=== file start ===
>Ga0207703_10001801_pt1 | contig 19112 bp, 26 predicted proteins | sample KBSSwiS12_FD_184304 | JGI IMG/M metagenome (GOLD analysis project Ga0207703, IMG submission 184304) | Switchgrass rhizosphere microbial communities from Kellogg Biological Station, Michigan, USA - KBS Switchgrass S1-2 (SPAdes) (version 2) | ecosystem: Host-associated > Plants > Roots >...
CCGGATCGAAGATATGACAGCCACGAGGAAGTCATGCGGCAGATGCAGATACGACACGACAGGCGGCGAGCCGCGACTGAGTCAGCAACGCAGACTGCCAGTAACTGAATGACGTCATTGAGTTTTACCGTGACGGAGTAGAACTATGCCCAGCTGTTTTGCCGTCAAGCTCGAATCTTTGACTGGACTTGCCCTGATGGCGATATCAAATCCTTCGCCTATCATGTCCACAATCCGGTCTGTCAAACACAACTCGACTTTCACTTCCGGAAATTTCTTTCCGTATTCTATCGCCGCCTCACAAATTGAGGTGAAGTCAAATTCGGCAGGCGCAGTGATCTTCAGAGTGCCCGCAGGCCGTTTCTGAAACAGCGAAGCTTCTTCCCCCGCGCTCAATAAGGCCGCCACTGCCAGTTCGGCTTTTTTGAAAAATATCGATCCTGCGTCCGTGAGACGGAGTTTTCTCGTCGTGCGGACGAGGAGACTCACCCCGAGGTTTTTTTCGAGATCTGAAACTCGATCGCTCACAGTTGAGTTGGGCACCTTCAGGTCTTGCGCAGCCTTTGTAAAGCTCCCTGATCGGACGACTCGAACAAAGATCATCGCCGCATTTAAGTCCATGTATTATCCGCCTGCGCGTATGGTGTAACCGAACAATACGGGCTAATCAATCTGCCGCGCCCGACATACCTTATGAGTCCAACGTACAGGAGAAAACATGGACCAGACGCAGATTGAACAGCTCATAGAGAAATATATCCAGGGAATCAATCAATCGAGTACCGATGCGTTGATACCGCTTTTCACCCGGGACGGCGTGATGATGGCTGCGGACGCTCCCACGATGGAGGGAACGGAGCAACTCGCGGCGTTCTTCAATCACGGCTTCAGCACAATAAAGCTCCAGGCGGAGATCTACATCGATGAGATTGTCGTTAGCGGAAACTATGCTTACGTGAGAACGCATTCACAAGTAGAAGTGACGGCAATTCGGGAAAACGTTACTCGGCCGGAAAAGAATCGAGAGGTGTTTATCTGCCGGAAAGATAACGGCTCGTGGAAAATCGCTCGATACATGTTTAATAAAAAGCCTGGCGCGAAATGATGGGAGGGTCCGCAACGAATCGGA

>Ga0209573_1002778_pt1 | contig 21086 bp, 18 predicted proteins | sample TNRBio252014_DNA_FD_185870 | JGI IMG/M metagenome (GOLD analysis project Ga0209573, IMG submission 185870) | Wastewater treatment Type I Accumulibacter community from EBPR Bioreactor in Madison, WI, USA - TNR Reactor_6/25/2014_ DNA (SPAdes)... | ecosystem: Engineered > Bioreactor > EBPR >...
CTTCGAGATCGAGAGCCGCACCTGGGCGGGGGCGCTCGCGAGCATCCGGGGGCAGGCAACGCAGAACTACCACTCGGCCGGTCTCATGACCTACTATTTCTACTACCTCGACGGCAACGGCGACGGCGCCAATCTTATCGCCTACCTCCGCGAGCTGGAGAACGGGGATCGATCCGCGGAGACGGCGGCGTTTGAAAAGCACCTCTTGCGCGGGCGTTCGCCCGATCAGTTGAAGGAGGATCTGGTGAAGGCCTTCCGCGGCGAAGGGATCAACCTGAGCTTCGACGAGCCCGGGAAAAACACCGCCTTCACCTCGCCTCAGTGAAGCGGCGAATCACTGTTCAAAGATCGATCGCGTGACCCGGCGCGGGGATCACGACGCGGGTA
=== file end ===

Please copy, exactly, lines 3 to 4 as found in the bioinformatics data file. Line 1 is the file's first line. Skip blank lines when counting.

>Ga0209573_1002778_pt1 | contig 21086 bp, 18 predicted proteins | sample TNRBio252014_DNA_FD_185870 | JGI IMG/M metagenome (GOLD analysis project Ga0209573, IMG submission 185870) | Wastewater treatment Type I Accumulibacter community from EBPR Bioreactor in Madison, WI, USA - TNR Reactor_6/25/2014_ DNA (SPAdes)... | ecosystem: Engineered > Bioreactor > EBPR >...
CTTCGAGATCGAGAGCCGCACCTGGGCGGGGGCGCTCGCGAGCATCCGGGGGCAGGCAACGCAGAACTACCACTCGGCCGGTCTCATGACCTACTATTTCTACTACCTCGACGGCAACGGCGACGGCGCCAATCTTATCGCCTACCTCCGCGAGCTGGAGAACGGGGATCGATCCGCGGAGACGGCGGCGTTTGAAAAGCACCTCTTGCGCGGGCGTTCGCCCGATCAGTTGAAGGAGGATCTGGTGAAGGCCTTCCGCGGCGAAGGGATCAACCTGAGCTTCGACGAGCCCGGGAAAAACACCGCCTTCACCTCGCCTCAGTGAAGCGGCGAATCACTGTTCAAAGATCGATCGCGTGACCCGGCGCGGGGATCACGACGCGGGTA